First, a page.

I have thought about this a lot over the last few weeks, the idea of strengthening one’s spiritual practice. The desire, the resolve, to do the work obviously comes first, but actually practicing takes time, effort, and by doing the work, you not only strengthen the practice of that work, but the resolve to continue doing it.
I have made a commitment to change my life through the practice of Buddhism. Even the sky changes constantly, but making positive change (as opposed to neutral or negative / degenerative change) is not simple for everyone. While some people seem positive by nature, some of us, like myself, seem to have to dig out of a hole just to get up to a break-even point (before becoming positive, just getting past the negative). As the sky becoming clear or stormy requires the right conditions to exist – similarly, personal betterment requires certain causes and conditions, practice, which perhaps could be equated with effort.
So I maintain my practice by various means, many of which the non-religious onlooker might think silly. Some may recall I have printed and bound books that I use, one might call them “prayer books,” with various sutras and thoughts that I have selected to recite, memorize, and take to heart. I have tried to spend time twice each day in March, once as I wake up and once immediately before work, with these recitations, and I feel that the mindset this creates has been very beneficial.
Verse 241 of the Dhammapada reads:
Non-repetition is the bane of scriptures; neglect is the bane of a home; slovenliness is the bane of personal appearance, and heedlessness is the bane of a guard.
In every way this verse rings true to me, but as it pertains to my post today, non-repetition of scriptures, regardless of tradition, stands out. Positive change can be made simply by remembering a reference in a text that reminds us of a flaw we wish to correct, a virtue we wish to embody, an ideal we wish to live up to. In my experience, the more frequently I recite something, the more likely it is to come to mind, and be useful, throughout the day. In fact, one might say I’m more “on guard” of myself as a result.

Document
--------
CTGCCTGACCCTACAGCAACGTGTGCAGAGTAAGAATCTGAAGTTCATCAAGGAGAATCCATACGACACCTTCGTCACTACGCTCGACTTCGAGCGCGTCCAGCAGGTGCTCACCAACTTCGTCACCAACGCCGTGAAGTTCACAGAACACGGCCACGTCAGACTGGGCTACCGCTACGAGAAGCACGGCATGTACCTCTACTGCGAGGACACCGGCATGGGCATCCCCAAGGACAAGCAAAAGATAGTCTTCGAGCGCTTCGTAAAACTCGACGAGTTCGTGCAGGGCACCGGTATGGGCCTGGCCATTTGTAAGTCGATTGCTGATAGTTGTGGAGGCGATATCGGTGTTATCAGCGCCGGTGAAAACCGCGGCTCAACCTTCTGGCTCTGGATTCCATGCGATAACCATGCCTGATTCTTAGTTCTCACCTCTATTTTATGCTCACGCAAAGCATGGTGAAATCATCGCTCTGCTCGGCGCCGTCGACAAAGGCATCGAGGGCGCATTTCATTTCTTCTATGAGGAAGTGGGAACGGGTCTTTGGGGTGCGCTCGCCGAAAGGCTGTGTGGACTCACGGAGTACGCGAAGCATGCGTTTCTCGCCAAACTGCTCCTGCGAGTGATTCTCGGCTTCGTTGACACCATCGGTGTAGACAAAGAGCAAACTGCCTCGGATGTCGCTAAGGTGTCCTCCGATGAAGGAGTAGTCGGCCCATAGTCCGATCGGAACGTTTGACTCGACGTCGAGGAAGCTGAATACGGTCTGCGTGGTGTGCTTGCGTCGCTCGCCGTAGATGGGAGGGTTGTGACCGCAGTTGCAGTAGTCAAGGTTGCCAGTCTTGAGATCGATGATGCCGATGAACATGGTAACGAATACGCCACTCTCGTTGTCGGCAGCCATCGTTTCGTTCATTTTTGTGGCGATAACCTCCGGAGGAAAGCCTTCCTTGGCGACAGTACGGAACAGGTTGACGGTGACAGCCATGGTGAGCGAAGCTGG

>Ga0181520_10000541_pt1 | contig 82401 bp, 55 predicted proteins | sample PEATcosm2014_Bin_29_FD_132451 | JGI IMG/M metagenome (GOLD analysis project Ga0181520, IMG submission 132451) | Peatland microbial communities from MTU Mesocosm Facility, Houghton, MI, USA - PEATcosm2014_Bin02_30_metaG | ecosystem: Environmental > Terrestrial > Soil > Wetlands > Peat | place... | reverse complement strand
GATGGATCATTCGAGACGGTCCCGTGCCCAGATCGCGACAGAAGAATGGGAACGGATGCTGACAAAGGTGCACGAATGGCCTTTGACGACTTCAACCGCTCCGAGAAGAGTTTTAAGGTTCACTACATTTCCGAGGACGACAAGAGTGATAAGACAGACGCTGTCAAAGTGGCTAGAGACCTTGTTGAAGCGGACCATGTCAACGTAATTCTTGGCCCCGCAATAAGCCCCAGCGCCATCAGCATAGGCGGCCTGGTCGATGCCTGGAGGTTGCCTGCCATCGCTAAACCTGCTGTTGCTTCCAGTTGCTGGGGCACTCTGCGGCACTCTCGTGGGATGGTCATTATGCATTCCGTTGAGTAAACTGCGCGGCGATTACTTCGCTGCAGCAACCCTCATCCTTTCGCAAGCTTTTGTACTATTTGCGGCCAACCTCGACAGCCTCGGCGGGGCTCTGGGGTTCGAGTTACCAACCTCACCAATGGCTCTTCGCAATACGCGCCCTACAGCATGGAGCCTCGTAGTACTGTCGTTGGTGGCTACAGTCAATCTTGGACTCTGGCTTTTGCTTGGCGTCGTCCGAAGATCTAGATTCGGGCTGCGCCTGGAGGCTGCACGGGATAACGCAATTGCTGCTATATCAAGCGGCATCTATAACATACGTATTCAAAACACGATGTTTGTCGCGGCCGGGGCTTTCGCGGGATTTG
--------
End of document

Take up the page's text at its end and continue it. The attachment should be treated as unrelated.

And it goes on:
That said, setting the bar in one place and never moving it sets the stage for complacency. Following the same basic routine throughout a lifetime can only get one a certain amount of benefit — only so close to enlightenment — and as such, one must be willing to continually strive further. This weekend offered an opportunity for me to do just that. A “Meditation for Beginners” class was being offered at the Gaden Khachoe Shing monastery, and I couldn’t pass it up. Sure, it was a very basic introduction to meditation, and I know from my own reading that there are many techniques that were not covered or were covered only briefly, but it was still an amazingly beneficial class, and quite frankly, exactly what I needed.
Meditation seems to be one of the key elements of Buddhist practice. Sure, one may be Buddhist without meditating, and one may meditate and follow another religious tradition entirely, but I have read and heard over and over that Buddhist monks are the foremost experts on the subject.
So I think the main point I want to get across today is that we all need to have some basic practices that we maintain, and maintenance generally equals work. Reciting prayers, scriptures, mantras, and even meditation can all play a part in this work, regardless of your religious tradition. Be willing to make changes to your ritual from time to time in order to enhance your practice, and be flexible. This is all an investment of time, and much like economic investments, you may receive greater returns from greater investments.
May your practice lead to compassion, generosity, and peace, and be of benefit to you and all sentient beings. Be well, friends.